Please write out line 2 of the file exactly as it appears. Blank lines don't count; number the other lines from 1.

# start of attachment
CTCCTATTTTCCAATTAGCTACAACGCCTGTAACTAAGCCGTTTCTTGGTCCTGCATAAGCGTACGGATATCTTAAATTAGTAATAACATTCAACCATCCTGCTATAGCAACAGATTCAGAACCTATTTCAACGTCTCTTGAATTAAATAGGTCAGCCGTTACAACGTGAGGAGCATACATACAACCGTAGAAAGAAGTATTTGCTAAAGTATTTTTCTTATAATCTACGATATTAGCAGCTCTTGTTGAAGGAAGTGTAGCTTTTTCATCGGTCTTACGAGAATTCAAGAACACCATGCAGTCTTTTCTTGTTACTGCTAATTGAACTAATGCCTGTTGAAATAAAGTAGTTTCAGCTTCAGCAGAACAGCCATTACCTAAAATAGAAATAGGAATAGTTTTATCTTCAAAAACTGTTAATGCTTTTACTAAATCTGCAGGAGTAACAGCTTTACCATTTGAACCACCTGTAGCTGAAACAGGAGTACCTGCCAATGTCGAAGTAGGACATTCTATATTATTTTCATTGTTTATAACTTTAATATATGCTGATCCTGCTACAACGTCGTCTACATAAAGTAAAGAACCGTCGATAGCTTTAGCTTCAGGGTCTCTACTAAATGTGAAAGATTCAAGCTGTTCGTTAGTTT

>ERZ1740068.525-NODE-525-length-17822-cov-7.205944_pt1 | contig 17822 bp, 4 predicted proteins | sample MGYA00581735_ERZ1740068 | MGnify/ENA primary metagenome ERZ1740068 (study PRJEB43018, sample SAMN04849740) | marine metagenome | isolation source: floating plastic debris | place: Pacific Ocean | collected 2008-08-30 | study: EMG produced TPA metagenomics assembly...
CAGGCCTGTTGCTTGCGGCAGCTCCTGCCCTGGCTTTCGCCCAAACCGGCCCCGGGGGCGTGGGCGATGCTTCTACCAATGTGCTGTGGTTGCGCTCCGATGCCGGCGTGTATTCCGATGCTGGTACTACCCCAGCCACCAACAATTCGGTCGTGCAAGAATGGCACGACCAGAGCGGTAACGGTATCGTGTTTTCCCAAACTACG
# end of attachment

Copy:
>ERZ1740068.525-NODE-525-length-17822-cov-7.205944_pt1 | contig 17822 bp, 4 predicted proteins | sample MGYA00581735_ERZ1740068 | MGnify/ENA primary metagenome ERZ1740068 (study PRJEB43018, sample SAMN04849740) | marine metagenome | isolation source: floating plastic debris | place: Pacific Ocean | collected 2008-08-30 | study: EMG produced TPA metagenomics assembly...